3) You worked for several production companies and artists around the world – what made you want to start up your own company?
The reason why I thought Rhapsodist Beats could add to the music licensing marketplace is because there’s a particular sound that doesn’t really exist in the market. Fortunately my production style fit that void. With that sound, my main motive is to open opportunities for artists. I’ve heard many artists over the years, both hobbyist and those aspiring to go the distance.
Many of these artists lack the resources, opportunities, and knowledge to take the next step with their music. I was once one of those artists, and I know exactly how it feels to be in that position. Rhapsodist Beats is about providing those resources, opening up opportunities for others, and sharing knowledge.
4) Technology has unarguably made hip-hop production a lot more easier and no doubt lowered the entry level for newcomers. How do you think this has affected the industry overall?
You’re definitely right. For a few hundred dollars, anyone can purchase a DAW and get started with producing. A couple hundred more could give you a very capable recording setup. This has made music more accessible for folks. These crazy advances and dropping prices are one of the reasons why I’m producing today.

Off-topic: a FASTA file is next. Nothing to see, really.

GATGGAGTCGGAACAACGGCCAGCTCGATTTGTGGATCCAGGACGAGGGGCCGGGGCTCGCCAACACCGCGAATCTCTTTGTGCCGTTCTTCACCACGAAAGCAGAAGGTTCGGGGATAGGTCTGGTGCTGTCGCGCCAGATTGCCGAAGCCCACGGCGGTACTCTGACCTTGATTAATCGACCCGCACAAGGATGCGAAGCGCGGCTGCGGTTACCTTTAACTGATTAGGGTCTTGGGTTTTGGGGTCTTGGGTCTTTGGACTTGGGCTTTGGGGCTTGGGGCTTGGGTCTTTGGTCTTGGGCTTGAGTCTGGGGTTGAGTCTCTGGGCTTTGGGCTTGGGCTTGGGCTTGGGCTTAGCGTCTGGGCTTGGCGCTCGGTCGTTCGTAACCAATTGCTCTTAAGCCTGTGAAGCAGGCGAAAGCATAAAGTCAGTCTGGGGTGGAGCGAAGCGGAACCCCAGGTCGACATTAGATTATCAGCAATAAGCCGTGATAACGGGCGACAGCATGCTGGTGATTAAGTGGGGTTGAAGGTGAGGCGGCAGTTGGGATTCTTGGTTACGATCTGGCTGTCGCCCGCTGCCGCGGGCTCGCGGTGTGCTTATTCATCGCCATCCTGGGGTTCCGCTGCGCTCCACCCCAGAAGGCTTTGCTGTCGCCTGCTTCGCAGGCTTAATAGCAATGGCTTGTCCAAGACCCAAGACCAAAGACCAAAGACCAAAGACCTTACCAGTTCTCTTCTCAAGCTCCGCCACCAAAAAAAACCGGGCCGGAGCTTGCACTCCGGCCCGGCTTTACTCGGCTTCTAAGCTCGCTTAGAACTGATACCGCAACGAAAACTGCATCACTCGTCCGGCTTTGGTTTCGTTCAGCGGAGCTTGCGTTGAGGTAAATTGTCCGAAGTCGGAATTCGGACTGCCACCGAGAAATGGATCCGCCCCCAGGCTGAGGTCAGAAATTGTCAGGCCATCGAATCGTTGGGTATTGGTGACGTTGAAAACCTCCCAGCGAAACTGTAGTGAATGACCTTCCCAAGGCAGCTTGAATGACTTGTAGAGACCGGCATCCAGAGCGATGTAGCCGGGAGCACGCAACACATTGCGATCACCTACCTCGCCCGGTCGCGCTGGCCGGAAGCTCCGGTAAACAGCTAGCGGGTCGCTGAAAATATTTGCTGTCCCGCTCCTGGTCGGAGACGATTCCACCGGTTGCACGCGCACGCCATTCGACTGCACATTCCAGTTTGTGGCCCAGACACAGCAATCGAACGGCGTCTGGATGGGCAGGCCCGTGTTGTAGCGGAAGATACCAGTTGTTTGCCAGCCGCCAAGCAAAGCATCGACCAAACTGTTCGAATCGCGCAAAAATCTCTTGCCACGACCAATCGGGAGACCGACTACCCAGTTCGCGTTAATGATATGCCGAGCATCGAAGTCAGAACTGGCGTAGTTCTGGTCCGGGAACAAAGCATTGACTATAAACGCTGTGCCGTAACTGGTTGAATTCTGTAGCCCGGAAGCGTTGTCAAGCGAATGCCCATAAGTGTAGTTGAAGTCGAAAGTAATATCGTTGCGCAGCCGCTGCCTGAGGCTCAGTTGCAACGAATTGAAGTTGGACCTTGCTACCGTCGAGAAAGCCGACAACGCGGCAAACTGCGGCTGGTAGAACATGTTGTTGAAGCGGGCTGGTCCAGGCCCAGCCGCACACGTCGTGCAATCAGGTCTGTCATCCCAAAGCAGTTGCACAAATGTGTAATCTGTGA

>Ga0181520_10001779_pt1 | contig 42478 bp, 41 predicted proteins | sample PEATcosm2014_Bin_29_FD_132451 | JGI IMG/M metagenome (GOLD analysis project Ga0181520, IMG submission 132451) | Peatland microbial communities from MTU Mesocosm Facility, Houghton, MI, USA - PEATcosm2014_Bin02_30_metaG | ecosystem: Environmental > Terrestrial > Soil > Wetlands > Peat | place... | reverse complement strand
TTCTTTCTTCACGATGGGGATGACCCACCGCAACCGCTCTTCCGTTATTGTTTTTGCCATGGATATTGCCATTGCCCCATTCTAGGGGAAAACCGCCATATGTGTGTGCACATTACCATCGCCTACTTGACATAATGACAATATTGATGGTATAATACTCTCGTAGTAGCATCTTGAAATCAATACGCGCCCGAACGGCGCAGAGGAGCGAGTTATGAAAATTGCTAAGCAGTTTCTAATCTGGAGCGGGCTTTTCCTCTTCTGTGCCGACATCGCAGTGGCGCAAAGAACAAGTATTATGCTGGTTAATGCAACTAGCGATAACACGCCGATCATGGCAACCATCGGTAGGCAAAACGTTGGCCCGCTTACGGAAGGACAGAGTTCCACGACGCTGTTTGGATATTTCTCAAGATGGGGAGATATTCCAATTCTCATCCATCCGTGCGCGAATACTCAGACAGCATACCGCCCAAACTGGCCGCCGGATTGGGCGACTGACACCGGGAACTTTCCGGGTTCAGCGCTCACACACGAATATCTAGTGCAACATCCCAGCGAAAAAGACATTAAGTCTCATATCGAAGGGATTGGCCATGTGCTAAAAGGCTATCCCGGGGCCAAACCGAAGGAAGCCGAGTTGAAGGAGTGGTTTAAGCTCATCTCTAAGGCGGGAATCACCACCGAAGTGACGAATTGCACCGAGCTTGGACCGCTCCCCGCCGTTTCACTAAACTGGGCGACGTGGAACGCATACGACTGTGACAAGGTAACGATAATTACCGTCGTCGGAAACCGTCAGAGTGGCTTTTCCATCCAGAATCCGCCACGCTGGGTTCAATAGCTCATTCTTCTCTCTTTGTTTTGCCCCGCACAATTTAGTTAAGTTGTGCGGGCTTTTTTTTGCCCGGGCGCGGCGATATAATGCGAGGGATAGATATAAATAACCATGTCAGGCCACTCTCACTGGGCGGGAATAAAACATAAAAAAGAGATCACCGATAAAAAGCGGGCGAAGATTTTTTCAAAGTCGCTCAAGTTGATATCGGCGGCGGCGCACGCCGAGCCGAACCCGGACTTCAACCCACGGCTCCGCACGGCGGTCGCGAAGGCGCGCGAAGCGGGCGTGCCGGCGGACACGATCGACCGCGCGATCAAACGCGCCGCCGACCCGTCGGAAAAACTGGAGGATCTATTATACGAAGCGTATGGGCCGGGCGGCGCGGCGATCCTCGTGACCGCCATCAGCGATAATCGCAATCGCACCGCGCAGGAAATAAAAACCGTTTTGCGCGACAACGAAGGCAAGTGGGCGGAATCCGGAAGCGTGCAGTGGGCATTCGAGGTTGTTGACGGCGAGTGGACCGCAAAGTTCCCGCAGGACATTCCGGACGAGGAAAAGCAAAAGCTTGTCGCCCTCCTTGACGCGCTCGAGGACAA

Overall I think the advances are positively affecting the industry, but it’s also made lower quality music possible. Many non-pros are putting out sub-par music, and some of that music catches on and blows up. Then again, this is the beauty of technological progression. It evens out the playing field for everyone.
5) What do you think an up-and-coming producer has to do to be successful these days?
I think success stems from one’s ability to create good music, but most of the success will come from the hustle. In the music industry (and many other industries) it’s about who you know not what you know. Connections will get you collaborations and placements.
Marketing is another big key to success, and I see many doing it wrong. You can’t tweet your new beats 1000 times a day and call that a marketing plan. I think with a combination of talent, good hustle, and a solid plan on how to move forward, success is within the reach of many producers.